If you ask a marketer or a salesperson what is the difference between a bad campaign and a good campaign, they will tell you it is all in the list. It seems that marketers have been buying lists for generations. Through a never-ending supply of list brokers and service bureaus, you can buy names for virtually every household in the country. And to varying degrees, you can buy demographics and other information about people, such as their ethnicity, if they enjoy science magazines or if they are cost conscious.

It seems that years ago, being able to provide lists was magic in itself. After a while, you could request certain customer segments and have lists tailored to the types of customers you thought would work best for you. This way you could get even better lists. Some organizations such as D&B and InfoUSA differentiated themselves by selling information about businesses. This information is extremely helpful when trying to understand the relationship between a company and its subsidiaries, sites and departments. But what does the list industry look like today? Is this a commodity service or still something of value?


It seems the words merge and purge still bring fear into the hearts of marketers. This process is deemed to be black magic that only highly technical organizations with immense processing power can accommodate. Simply put, merge/purge is the idea of taking your rented/purchased lists and matching a name or a name and address to your customer database so that you don't inadvertently treat them as prospects. The process is not that different from deduping or matching with an extra step.

What most organizations seem to struggle with is what they are contractually allowed to do with their lists. Can you use the name more than once? If so, how many times can you use it? Are you allowed to keep the list on your database for match-back purposes, or are you not allowed to store it? In fact, are you allowed to see your list at all, or does it have to go straight to the mailhouse?

Merging and purging is the ugly side of rental lists, and organizations that can help you manage your specific situation can add value over and beyond simply sending you a list.


For years, the big service bureaus, i.e., Axciom, Experian and Equifax, were well-known for having large databases of demographics, consumers and households. These bureaus seem to have cornered the marketplace on lists and could charge a premium for them. However, it was very difficult to understand if one database was better than another. Recently, organizations such as Merkle, Accudata and Genalytics are buying everyone's databases and aggregating them together. These aggregations could include all sorts of other lists as well, including magazine subscription lists and other name collectors.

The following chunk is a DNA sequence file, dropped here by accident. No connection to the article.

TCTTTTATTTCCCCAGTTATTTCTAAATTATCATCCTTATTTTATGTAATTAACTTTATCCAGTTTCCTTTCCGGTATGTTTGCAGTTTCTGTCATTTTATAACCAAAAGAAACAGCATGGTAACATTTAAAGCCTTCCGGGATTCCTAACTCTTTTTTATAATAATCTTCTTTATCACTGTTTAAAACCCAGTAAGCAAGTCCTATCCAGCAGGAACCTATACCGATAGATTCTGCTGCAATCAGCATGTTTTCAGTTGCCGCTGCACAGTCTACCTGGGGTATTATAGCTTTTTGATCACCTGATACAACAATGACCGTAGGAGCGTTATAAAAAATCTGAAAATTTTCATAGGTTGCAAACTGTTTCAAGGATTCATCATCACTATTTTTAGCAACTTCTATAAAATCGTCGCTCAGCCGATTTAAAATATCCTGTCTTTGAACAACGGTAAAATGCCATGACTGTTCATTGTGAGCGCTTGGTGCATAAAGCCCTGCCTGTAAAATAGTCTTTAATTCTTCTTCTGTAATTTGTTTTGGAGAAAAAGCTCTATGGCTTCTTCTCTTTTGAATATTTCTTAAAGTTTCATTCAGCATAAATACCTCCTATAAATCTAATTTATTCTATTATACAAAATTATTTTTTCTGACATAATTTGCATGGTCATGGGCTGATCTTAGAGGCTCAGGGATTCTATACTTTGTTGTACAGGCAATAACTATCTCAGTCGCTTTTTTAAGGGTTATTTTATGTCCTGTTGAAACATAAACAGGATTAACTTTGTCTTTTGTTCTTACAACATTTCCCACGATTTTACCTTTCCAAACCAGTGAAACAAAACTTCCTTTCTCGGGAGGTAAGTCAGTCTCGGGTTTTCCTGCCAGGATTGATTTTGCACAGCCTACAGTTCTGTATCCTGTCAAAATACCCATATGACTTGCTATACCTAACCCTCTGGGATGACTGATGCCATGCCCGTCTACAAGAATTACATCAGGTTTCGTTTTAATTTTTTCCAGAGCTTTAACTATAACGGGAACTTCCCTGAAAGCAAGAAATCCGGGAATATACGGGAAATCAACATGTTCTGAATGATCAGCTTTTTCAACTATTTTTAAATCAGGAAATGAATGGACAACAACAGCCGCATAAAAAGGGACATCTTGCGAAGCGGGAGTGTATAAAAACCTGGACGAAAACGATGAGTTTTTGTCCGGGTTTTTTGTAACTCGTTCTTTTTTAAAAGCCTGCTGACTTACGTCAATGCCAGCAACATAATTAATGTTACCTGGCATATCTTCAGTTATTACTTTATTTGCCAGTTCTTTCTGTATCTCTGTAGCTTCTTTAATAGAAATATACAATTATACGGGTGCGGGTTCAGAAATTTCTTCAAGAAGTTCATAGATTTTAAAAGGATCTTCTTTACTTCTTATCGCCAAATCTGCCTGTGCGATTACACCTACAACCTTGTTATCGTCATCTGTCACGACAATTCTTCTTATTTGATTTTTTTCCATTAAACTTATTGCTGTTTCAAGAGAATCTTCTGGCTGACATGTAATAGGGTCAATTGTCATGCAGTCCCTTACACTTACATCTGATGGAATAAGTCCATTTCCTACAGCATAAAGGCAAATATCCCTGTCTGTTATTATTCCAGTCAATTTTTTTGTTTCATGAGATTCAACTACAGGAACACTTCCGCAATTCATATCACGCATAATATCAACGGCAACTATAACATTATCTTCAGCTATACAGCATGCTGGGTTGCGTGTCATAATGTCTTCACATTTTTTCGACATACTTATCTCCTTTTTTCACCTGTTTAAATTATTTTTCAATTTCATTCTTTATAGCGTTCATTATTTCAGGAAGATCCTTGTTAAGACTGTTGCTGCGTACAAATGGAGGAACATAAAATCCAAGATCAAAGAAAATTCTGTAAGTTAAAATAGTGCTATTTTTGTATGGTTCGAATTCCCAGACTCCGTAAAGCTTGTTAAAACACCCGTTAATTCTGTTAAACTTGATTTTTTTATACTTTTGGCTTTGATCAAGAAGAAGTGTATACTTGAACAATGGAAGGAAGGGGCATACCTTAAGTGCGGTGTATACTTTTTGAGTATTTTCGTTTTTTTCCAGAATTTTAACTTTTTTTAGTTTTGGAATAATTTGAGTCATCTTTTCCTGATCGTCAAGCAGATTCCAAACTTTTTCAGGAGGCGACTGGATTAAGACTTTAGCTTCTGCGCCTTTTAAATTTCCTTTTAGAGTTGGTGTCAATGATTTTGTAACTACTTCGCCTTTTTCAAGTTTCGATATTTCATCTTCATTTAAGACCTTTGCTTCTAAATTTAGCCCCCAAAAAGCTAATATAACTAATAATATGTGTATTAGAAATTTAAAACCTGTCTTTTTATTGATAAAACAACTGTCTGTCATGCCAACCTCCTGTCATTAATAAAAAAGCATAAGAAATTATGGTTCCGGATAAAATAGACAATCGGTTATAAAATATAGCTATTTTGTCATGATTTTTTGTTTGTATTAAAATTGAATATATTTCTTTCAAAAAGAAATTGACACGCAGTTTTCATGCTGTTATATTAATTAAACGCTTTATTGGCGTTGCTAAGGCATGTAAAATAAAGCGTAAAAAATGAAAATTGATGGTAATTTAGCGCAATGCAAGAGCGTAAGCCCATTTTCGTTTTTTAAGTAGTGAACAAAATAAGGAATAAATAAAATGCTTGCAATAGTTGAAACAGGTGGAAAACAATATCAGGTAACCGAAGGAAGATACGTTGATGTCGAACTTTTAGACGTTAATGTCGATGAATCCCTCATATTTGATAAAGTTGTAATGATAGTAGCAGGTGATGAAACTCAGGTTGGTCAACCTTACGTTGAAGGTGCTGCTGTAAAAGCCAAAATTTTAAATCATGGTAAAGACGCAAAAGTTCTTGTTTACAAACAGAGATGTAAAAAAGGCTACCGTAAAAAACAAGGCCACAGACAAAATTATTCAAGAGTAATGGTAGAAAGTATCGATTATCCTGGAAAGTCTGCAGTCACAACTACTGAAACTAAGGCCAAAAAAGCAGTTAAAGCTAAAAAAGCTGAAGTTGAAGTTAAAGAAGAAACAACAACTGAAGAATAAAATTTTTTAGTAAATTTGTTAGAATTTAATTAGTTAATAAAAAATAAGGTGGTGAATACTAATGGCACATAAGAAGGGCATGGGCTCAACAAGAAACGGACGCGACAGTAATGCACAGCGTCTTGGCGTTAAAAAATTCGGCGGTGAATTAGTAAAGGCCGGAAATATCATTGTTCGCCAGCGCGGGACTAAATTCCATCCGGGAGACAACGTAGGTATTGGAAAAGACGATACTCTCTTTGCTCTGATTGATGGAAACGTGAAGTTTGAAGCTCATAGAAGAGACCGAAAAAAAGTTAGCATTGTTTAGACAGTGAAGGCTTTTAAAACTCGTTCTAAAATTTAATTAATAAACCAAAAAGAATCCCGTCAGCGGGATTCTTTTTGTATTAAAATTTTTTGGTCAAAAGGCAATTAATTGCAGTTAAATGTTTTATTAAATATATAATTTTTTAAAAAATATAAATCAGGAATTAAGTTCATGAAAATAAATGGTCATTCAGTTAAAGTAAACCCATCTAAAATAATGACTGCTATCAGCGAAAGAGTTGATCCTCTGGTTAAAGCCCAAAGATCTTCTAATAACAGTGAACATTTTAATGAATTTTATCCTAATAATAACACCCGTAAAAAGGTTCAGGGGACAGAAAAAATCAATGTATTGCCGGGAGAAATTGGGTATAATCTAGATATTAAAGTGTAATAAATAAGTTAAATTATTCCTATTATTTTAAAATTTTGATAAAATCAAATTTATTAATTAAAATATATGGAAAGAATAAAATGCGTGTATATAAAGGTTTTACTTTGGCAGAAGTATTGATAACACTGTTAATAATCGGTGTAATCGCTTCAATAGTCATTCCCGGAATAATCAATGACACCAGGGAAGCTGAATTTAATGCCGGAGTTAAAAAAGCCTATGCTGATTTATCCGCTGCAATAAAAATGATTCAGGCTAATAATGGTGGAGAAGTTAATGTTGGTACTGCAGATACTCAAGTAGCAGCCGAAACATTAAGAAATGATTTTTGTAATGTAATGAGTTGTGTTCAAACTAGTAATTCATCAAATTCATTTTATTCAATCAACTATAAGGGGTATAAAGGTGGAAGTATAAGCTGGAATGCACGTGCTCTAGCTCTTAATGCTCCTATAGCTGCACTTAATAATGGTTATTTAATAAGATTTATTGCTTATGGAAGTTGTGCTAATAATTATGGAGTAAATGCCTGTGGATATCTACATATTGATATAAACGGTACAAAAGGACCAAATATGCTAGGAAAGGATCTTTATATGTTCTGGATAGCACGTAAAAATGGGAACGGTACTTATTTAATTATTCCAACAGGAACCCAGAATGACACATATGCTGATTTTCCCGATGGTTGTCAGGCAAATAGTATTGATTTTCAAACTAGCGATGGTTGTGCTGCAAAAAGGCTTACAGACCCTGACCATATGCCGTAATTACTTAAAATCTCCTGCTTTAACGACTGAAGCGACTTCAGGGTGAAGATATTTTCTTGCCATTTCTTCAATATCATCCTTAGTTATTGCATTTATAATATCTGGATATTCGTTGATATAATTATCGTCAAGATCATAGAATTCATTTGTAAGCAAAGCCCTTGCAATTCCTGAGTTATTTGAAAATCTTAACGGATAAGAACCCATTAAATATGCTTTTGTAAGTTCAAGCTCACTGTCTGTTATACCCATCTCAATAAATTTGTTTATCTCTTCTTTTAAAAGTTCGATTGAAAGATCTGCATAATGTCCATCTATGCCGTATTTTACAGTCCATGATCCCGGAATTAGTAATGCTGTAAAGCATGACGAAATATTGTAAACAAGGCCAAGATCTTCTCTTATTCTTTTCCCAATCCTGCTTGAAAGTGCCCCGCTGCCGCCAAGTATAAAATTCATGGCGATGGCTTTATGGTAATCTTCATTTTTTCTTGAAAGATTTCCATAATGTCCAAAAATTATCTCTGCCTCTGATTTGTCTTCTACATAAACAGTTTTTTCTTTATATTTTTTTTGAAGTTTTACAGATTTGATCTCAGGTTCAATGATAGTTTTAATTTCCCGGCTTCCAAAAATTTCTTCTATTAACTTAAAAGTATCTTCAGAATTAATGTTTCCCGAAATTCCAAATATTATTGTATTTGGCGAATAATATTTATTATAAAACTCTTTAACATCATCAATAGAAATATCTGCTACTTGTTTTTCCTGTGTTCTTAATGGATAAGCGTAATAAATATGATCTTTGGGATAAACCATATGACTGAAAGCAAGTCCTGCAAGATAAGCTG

By aggregating all of these databases, it seems that it doesn't matter who has the best national database because you have all of the lists in one database. These types of aggregations are becoming more prevalent, which again makes the aggregators a commodity. How can you really tell who has aggregated or matched all of these databases better than someone else? It seems very difficult to decide.


The game has changed again as the list and prospect name business tries to figure out what may be a differentiator. Many organizations are trying to help their clients through the list-buying process by adding analytics to the table. Using predictive analytics and profiling, list vendors can not only sell you a list, but they also say they can sell you the right list. By looking at data about your best customers, they can find prospects that more closely match your profile. Like all predictive analytics, the goal is to decrease your spend on lists by purchasing more responsive prospects.

Genalytics seems to be upping the ante even higher. Their on-demand service that is sold through resellers proposes to create the model and a targeted list before the end of the business day. From just a quick 30-minute session with their analysts, Genalytics will take a look at your customers and then mine their prospect database for your best prospects.

Recently, they have increased their breadth of services to include business to business. Genalytics combines data from their business database and their consumer database to align consumer demographics with business owners. They feel this provides them with more variables about different individuals in an organization, which can help Genalytics predict the types of business decisions they might make. Consequently, they can create very targeted business prospect lists.

The list business is still in business, but it is fuzzy on what makes one of these data providers different from another. Adding technical expertise by helping with merge/purge seems helpful but easily replicated. Of course, anyone would want better lists, and if analytics is the path to better lists, that seems to be a great way. Customers should scrutinize these list vendors and create simple marketing effectiveness reports to see whose analytics are really generating powerful lists.

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